Madam Speaker, it is an honour to have the opportunity to speak to Bill C-223, an act to establish the Canadian Organ Donor Registry and to coordinate and promote organ donation throughout Canada.
This is monumental legislation and I am very proud of my colleague, the member for Edmonton Manning, for introducing it, as it will absolutely save lives.
My comments this afternoon will come from a different perspective than most of those who will have the opportunity to speak to the legislation. I do not presume to be an expert on organ transplant issues. Therefore, I ask the indulgence and patience of my colleagues as I share some of my personal journey over the past several years, some of whom may already know it.
On the May 2, 2011 election night, as my wife Betty and I were watching the early results of the election along with a campaign volunteer, Betty suddenly experienced a headache. Within seconds she collapsed to the floor. While she was breathing normally and had a strong pulse, there was no response. Minutes later, following a 911 call, local volunteer firefighters from the New Dundee detachment were on the scene to provide assistance. They were followed very closely by EMS personnel.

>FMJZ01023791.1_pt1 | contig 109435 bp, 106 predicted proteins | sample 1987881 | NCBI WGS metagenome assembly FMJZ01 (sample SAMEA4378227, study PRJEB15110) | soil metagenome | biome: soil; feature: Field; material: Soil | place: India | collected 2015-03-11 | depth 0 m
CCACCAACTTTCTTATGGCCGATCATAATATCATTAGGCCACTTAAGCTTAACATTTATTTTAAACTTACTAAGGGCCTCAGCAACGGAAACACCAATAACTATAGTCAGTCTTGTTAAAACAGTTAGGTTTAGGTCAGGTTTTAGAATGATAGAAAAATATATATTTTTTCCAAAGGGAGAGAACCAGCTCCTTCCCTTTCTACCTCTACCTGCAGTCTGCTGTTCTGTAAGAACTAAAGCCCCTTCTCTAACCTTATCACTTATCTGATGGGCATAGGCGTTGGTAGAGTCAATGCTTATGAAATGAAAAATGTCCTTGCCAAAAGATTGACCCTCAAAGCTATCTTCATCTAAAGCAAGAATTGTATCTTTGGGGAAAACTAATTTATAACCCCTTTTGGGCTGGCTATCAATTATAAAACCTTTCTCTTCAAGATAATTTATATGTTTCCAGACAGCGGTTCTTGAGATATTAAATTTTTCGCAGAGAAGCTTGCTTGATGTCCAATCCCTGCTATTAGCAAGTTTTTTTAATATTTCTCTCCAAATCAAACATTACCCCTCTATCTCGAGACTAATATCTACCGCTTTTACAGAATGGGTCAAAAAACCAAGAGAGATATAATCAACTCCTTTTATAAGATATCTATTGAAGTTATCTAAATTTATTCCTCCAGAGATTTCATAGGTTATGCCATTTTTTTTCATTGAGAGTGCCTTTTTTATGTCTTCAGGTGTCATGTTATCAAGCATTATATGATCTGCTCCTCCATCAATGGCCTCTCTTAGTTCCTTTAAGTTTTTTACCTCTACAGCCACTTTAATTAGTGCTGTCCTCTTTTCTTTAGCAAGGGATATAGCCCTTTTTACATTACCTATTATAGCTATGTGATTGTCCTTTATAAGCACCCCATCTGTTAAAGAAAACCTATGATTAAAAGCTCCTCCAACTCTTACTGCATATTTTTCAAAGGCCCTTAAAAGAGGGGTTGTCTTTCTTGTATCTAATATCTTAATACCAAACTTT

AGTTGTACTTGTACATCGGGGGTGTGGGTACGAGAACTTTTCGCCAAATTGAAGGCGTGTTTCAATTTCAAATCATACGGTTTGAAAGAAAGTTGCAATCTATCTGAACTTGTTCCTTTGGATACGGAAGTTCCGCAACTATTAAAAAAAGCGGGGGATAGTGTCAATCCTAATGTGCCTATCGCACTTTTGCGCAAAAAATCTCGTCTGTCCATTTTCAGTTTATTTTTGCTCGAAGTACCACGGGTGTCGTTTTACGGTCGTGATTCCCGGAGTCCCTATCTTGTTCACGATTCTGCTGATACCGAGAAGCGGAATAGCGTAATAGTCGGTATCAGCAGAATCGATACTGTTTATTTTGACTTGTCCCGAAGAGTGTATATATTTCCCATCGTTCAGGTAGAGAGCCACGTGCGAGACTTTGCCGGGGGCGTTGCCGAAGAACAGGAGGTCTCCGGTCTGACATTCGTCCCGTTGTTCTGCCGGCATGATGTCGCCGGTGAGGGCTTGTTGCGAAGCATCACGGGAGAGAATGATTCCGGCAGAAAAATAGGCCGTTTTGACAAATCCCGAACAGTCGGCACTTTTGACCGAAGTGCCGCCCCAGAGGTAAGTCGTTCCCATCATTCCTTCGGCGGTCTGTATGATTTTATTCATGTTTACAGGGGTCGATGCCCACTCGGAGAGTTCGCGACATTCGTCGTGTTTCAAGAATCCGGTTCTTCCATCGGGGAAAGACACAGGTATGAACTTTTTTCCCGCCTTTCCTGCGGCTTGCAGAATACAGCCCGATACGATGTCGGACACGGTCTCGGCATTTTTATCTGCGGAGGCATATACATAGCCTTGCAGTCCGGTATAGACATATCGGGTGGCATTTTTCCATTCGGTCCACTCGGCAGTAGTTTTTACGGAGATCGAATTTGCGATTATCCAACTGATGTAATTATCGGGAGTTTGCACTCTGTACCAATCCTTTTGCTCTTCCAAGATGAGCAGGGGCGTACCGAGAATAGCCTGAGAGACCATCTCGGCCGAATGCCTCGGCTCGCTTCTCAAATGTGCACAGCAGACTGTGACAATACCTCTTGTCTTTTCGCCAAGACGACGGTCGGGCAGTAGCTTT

Betty was taken by ambulance to Grand River Hospital, placed on life support, and immediately transferred to a major health centre for more specialized care. ICU personnel and surgical specialists cared for her. They explained in some detail that Betty had experience a spontaneous intracranial hemorrhage and that in spite of surgical intervention attempting to stop the bleeding, their best efforts had been unsuccessful. The intense bleeding had applied extreme pressure to sensitive brain tissue and brain function had ceased.
After consultation with neurosurgeons and ICU doctors regarding Betty's neurological death, we now were faced with the question of the possibility of organ and tissue donation. We were then introduced to a team of very compassionate personnel representing the Trillium Gift of Life Network. They presented the options to us and provided the answers to all of the questions that were raised by me and my three adult children. There was no doubt in our mind as to what Betty would want to do. We knew that she would want to continue giving in the same spirit of generosity in her death as she had always done in her life.